- The MATH5835M module is assessed by an examination (80%) and a practical (20%). This is the practical, worth 20% of your final module mark.
- You must hand in your solution via Gradescope by
**Thursday, 14th December 2023, 2pm**. - Reports must be typeset (not handwritten) and should be no more than 6 pages in length.
- Within reason you may talk to your friends about this piece of work, but you should not send R code (or output) to each other. Your report must be your own work.

The distribution of wind speeds in a city follows a mixture of
log-normal distributions: If we denote the wind speed (in miles per
hour) by \(X\), we have \[\begin{equation*}
\log(X) \sim \mathcal{N}(\mu_K, \sigma_K^2),
\end{equation*}\] where \(K\) is
random with \[\begin{equation*}
P(K = 1) = 0.1, \quad
P(K = 2) = 0.4, \quad
P(K = 3) = 0.5,
\end{equation*}\] and the means and standard deviations are given
by \[\begin{equation*}
\mu = \begin{pmatrix}
2.1 \\ 1.6 \\ -0.5
\end{pmatrix},
\quad
\sigma = \begin{pmatrix}
0.55 \\ 0.7 \\ 0.6
\end{pmatrix}.
\end{equation*}\] The density of the log-normal distribution with
parameters \(\mu\in\mathbb{R}\) and
\(\sigma > 0\) is \[
\varphi(x; \mu, \sigma)
= \frac{1}{x\sqrt{2\pi\sigma^2}}
\exp\left(-\frac{\left(\log(x)-\mu\right)^2}{2\sigma^2}\right)
\] for all \(x \geq 0\). This
function is available in R as `dlnorm()`

. You can generate
samples from the wind speed distribution as follows:

```
wind_speed <- function(n, w, mu, sigma) {
k <- length(w)
i <- sample(k, n, replace = TRUE, prob = w)
rlnorm(n, mu[i], sigma[i])
}
w <- c(0.1, 0.4, 0.5)
mu <- c(2.1, 1.6, -0.5)
sigma <- c(0.55, 0.7, 0.6)
wind_speed(5, w, mu, sigma)
```

`## [1] 0.4719161 0.1363222 1.4373320 6.0327490 10.6146743`

We are interested in the probability that the wind speed is larger than 40 miles per hour.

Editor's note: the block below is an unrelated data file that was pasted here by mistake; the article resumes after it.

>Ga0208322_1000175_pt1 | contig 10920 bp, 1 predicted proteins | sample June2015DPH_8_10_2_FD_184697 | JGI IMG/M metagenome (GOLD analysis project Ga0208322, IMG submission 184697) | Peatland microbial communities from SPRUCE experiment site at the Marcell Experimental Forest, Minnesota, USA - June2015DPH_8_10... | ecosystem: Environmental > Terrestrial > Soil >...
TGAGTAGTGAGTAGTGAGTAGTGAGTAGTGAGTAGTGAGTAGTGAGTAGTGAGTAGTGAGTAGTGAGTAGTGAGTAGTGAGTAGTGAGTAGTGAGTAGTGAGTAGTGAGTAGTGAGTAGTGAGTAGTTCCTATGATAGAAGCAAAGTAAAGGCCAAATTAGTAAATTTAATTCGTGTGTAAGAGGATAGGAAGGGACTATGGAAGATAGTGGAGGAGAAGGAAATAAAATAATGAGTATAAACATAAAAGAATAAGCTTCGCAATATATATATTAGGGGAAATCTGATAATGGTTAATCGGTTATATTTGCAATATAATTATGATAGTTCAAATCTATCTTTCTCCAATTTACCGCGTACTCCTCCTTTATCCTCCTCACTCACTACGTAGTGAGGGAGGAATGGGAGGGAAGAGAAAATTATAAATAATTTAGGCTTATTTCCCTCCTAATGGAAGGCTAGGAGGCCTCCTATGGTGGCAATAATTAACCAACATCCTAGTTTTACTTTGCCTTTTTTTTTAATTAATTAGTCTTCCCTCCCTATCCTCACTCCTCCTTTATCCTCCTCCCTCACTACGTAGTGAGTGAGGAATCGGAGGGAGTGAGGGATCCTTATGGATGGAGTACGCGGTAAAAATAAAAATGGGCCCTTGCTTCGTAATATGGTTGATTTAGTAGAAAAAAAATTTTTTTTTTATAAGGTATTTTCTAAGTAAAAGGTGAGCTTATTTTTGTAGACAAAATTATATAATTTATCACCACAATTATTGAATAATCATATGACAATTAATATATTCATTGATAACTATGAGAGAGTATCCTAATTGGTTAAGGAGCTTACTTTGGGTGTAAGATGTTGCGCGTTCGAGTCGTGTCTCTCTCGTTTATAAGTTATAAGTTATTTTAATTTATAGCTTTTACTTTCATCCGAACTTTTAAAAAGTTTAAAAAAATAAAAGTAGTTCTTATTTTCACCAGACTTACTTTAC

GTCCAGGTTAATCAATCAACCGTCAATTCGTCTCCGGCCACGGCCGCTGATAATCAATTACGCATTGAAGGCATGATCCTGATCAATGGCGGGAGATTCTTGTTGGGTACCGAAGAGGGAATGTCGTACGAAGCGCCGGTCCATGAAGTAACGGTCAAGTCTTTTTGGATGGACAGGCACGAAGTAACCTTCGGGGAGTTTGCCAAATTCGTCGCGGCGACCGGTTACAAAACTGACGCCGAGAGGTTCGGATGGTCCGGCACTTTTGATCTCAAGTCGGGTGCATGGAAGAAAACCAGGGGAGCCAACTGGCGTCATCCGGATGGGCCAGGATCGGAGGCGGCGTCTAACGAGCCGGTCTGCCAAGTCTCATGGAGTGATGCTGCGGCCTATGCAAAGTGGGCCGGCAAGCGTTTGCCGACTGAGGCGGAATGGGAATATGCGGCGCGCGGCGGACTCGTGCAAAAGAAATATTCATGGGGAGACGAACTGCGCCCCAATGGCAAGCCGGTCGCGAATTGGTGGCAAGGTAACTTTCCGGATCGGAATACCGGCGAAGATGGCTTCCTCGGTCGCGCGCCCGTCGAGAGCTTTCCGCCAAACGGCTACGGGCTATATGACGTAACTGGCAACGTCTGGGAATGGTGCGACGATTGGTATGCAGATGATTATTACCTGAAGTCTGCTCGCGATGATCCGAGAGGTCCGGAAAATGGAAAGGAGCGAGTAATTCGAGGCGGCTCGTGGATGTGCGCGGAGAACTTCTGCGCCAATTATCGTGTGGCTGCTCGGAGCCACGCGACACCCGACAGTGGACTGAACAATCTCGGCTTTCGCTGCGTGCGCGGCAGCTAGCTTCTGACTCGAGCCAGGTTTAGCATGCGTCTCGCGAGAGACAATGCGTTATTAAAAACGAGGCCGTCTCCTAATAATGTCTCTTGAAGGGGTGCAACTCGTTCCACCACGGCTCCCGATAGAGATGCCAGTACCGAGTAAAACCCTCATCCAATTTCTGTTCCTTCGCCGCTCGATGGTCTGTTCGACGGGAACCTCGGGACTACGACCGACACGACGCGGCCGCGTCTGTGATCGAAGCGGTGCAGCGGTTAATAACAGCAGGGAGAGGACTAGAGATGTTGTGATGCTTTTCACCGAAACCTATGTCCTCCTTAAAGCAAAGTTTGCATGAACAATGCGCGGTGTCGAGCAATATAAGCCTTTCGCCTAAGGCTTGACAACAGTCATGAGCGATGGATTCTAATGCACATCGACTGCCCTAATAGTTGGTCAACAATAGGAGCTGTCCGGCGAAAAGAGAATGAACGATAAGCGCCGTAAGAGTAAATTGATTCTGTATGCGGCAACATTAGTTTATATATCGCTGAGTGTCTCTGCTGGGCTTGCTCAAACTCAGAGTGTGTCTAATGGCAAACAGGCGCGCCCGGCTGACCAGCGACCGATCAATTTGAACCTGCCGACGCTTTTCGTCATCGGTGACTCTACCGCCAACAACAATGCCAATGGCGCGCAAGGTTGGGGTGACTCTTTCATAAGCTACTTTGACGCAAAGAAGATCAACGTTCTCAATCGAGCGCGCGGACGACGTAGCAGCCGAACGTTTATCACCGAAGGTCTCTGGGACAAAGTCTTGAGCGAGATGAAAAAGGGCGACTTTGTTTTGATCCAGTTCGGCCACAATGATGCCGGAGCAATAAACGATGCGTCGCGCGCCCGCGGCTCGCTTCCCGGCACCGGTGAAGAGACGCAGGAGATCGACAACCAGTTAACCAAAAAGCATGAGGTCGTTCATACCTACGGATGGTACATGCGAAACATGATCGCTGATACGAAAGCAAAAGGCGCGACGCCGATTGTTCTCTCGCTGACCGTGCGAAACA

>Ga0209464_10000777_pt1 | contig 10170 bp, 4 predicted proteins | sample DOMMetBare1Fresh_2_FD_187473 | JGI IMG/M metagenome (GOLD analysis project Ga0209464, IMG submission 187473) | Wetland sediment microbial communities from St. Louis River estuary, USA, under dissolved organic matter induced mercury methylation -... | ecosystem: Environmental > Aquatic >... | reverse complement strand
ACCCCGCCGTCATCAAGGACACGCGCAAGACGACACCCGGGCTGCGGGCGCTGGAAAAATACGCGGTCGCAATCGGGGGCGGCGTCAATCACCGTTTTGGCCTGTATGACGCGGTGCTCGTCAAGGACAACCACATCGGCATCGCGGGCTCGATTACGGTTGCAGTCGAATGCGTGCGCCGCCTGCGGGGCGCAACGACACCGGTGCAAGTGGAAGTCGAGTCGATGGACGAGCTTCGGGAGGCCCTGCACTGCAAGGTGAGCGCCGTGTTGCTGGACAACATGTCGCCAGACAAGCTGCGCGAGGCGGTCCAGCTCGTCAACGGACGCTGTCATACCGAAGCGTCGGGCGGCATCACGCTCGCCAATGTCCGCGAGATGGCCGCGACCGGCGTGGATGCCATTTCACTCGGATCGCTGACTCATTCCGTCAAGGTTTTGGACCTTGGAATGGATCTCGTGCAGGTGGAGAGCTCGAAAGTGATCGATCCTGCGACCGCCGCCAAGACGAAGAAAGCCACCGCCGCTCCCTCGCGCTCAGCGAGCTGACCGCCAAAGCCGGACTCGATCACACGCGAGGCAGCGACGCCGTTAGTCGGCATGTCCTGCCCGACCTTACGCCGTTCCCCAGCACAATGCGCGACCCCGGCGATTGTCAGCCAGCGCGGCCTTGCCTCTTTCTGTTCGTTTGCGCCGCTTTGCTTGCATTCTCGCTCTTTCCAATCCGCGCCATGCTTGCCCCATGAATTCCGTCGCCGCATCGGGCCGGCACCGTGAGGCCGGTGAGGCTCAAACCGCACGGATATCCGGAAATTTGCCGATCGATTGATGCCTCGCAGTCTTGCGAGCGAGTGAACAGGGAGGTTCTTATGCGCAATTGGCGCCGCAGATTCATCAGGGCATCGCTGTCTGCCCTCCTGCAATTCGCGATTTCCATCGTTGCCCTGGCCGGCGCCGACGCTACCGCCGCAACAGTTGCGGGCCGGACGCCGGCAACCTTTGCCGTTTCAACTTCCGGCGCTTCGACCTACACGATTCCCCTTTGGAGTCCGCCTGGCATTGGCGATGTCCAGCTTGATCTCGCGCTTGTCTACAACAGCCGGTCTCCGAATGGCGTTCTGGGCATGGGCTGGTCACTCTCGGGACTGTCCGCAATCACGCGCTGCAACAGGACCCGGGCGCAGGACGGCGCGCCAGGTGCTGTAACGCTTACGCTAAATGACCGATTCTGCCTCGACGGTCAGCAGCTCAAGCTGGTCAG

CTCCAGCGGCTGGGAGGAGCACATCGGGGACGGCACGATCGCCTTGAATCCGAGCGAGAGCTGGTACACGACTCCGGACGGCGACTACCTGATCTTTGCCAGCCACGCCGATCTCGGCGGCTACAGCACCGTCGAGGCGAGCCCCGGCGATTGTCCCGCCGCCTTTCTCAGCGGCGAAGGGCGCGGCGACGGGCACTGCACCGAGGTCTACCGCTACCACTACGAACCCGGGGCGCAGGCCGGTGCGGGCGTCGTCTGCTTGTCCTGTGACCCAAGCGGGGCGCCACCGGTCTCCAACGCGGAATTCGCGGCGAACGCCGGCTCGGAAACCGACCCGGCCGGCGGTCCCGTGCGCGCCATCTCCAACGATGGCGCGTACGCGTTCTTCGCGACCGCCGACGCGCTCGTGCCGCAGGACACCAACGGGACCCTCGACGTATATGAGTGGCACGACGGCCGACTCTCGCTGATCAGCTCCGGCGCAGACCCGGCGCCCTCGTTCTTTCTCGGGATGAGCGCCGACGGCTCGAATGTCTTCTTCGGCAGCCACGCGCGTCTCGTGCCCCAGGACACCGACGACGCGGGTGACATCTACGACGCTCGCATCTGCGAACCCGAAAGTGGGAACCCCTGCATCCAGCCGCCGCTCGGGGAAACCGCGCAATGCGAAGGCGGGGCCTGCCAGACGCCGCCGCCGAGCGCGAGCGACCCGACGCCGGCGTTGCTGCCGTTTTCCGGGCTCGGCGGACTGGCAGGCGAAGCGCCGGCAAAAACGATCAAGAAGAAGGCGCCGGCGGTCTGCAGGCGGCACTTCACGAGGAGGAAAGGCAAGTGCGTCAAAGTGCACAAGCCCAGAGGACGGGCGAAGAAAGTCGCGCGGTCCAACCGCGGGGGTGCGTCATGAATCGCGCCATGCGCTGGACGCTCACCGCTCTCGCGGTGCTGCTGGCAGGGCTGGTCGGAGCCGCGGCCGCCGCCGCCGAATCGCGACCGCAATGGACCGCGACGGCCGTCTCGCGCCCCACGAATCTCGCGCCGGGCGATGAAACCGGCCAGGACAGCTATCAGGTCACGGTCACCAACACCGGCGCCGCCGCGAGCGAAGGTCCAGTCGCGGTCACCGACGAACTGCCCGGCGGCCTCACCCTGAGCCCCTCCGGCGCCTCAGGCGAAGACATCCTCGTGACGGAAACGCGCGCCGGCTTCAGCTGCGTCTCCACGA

Use basic Monte Carlo estimation to estimate the probability that the wind speed is larger than 40 miles per hour.

Determine the root mean squared error of your estimate.

Our aim here is to find a more efficient estimator for the probability from task 1.

Use importance sampling to estimate the probability that the wind speed is larger than 40 miles per hour.

Compare the root mean squared error of your estimate with the one from Task 1.

Now, for simplicity, assume that the wind speed follows a single log-normal distribution with parameters \(\mu\) and \(\sigma\): \[\begin{equation*} \log(X) \sim \mathcal{N}(\mu, \sigma^2). \end{equation*}\] Furthermore, we assume that \(\mu=0\) is known and \(\sigma\) is unknown, random and exponentially distributed: \(\sigma \sim \mathrm{Exp}(1)\).

On five different days we have observed the wind speeds \(x_1=0.50\), \(x_2=1.67\), \(x_3=2.22\), \(x_4=0.22\) and \(x_5=4.36\). Using these data we want to
learn about the unknown value \(\sigma\). From Bayes rule we know that the
conditional distribution of \(\sigma\),
given the data \((x_1, \ldots, x_5)\)
has density \[\begin{equation*}
f(s) = \frac{1}{Z} \tilde f(s), \quad
\tilde f(s) = \pi(s) \prod_{i=1}^5 \varphi(x_i; 0, s),
\end{equation*}\] where \(Z\) is
the normalising constant, \(\pi(s)\) is
the density of the \(\mathrm{Exp}(1)\)
distribution, and \(\varphi(x_i; 0,
s)\) is the density of the log-normal distribution with
parameters \(\mu=0\) and \(\sigma=s\). In Bayesian statistics, \(\pi\) is called the *prior density*
and \(f\) is called the *posterior
density*.

We want to sample from the posterior density \(f\) using envelope rejection sampling.

Produce a plot of \(\tilde f(s)\) as a function of \(s\).

Choose an appropriate density \(g(s)\) for the proposals for the rejection sampling method. Explain why your choice is appropriate.

Show a plot of \(\tilde f(s) / g(s)\), and from this determine an appropriate value for the constant \(c\) in the envelope rejection sampling algorithm.

Implement the envelope rejection sampling algorithm and generate \(N=10,000\) samples from the posterior density \(f\). Use these samples to plot a histogram.

Compare the posterior distribution to the prior distribution, and comment on the differences you see.